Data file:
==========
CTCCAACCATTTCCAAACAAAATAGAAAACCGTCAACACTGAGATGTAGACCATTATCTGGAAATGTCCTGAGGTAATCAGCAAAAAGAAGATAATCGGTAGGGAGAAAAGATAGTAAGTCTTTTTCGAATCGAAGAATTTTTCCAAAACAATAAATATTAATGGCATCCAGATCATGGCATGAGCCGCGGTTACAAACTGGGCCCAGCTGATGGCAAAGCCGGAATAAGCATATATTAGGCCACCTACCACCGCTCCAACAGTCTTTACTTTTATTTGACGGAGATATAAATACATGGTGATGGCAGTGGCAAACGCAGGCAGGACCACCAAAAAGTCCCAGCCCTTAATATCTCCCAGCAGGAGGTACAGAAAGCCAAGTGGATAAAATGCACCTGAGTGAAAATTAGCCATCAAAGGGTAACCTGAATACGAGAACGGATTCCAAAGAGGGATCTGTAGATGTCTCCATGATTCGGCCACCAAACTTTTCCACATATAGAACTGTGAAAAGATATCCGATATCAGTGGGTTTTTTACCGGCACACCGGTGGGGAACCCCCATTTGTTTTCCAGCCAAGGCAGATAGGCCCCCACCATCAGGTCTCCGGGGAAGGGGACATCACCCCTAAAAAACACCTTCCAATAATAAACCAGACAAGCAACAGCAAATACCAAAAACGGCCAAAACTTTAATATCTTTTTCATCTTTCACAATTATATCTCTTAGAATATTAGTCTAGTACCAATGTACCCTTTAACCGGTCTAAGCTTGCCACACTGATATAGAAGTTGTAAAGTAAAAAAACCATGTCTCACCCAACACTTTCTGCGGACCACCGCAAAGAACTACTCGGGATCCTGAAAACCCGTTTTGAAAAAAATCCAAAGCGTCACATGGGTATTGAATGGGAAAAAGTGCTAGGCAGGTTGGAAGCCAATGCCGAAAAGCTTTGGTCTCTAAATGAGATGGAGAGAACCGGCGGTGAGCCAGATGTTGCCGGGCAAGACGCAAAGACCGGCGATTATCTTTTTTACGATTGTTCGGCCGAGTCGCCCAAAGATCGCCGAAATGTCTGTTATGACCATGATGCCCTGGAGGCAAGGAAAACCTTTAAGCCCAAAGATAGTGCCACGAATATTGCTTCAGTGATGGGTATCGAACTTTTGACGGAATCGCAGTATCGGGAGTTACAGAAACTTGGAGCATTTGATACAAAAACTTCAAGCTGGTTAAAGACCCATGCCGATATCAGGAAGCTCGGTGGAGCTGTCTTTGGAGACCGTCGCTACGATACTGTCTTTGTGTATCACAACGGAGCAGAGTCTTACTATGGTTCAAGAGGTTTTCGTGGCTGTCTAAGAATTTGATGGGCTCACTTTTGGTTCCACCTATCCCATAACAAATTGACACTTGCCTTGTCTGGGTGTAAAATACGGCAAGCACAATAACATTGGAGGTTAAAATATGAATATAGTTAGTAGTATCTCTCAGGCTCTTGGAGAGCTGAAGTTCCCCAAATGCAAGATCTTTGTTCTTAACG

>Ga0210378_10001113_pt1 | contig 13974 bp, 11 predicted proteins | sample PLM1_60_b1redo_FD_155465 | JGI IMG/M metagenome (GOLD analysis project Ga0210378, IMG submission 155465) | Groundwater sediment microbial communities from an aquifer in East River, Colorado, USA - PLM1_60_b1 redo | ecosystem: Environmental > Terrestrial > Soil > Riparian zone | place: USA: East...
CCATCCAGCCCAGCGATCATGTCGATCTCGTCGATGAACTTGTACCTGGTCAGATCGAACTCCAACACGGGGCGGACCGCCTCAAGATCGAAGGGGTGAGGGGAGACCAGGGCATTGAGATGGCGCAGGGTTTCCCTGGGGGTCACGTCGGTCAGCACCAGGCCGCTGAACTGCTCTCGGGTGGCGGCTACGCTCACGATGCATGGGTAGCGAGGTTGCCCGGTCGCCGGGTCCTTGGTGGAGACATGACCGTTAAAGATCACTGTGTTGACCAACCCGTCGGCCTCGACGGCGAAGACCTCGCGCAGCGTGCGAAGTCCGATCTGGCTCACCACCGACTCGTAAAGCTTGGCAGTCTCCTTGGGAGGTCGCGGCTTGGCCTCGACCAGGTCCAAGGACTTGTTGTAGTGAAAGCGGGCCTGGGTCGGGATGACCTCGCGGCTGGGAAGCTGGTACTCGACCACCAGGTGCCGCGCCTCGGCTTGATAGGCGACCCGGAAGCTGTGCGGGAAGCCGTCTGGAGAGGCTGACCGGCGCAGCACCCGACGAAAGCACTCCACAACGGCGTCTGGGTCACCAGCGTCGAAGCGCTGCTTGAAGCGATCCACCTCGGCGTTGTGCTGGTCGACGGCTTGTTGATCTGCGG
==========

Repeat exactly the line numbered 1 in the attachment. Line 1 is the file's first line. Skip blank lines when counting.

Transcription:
CTCCAACCATTTCCAAACAAAATAGAAAACCGTCAACACTGAGATGTAGACCATTATCTGGAAATGTCCTGAGGTAATCAGCAAAAAGAAGATAATCGGTAGGGAGAAAAGATAGTAAGTCTTTTTCGAATCGAAGAATTTTTCCAAAACAATAAATATTAATGGCATCCAGATCATGGCATGAGCCGCGGTTACAAACTGGGCCCAGCTGATGGCAAAGCCGGAATAAGCATATATTAGGCCACCTACCACCGCTCCAACAGTCTTTACTTTTATTTGACGGAGATATAAATACATGGTGATGGCAGTGGCAAACGCAGGCAGGACCACCAAAAAGTCCCAGCCCTTAATATCTCCCAGCAGGAGGTACAGAAAGCCAAGTGGATAAAATGCACCTGAGTGAAAATTAGCCATCAAAGGGTAACCTGAATACGAGAACGGATTCCAAAGAGGGATCTGTAGATGTCTCCATGATTCGGCCACCAAACTTTTCCACATATAGAACTGTGAAAAGATATCCGATATCAGTGGGTTTTTTACCGGCACACCGGTGGGGAACCCCCATTTGTTTTCCAGCCAAGGCAGATAGGCCCCCACCATCAGGTCTCCGGGGAAGGGGACATCACCCCTAAAAAACACCTTCCAATAATAAACCAGACAAGCAACAGCAAATACCAAAAACGGCCAAAACTTTAATATCTTTTTCATCTTTCACAATTATATCTCTTAGAATATTAGTCTAGTACCAATGTACCCTTTAACCGGTCTAAGCTTGCCACACTGATATAGAAGTTGTAAAGTAAAAAAACCATGTCTCACCCAACACTTTCTGCGGACCACCGCAAAGAACTACTCGGGATCCTGAAAACCCGTTTTGAAAAAAATCCAAAGCGTCACATGGGTATTGAATGGGAAAAAGTGCTAGGCAGGTTGGAAGCCAATGCCGAAAAGCTTTGGTCTCTAAATGAGATGGAGAGAACCGGCGGTGAGCCAGATGTTGCCGGGCAAGACGCAAAGACCGGCGATTATCTTTTTTACGATTGTTCGGCCGAGTCGCCCAAAGATCGCCGAAATGTCTGTTATGACCATGATGCCCTGGAGGCAAGGAAAACCTTTAAGCCCAAAGATAGTGCCACGAATATTGCTTCAGTGATGGGTATCGAACTTTTGACGGAATCGCAGTATCGGGAGTTACAGAAACTTGGAGCATTTGATACAAAAACTTCAAGCTGGTTAAAGACCCATGCCGATATCAGGAAGCTCGGTGGAGCTGTCTTTGGAGACCGTCGCTACGATACTGTCTTTGTGTATCACAACGGAGCAGAGTCTTACTATGGTTCAAGAGGTTTTCGTGGCTGTCTAAGAATTTGATGGGCTCACTTTTGGTTCCACCTATCCCATAACAAATTGACACTTGCCTTGTCTGGGTGTAAAATACGGCAAGCACAATAACATTGGAGGTTAAAATATGAATATAGTTAGTAGTATCTCTCAGGCTCTTGGAGAGCTGAAGTTCCCCAAATGCAAGATCTTTGTTCTTAACG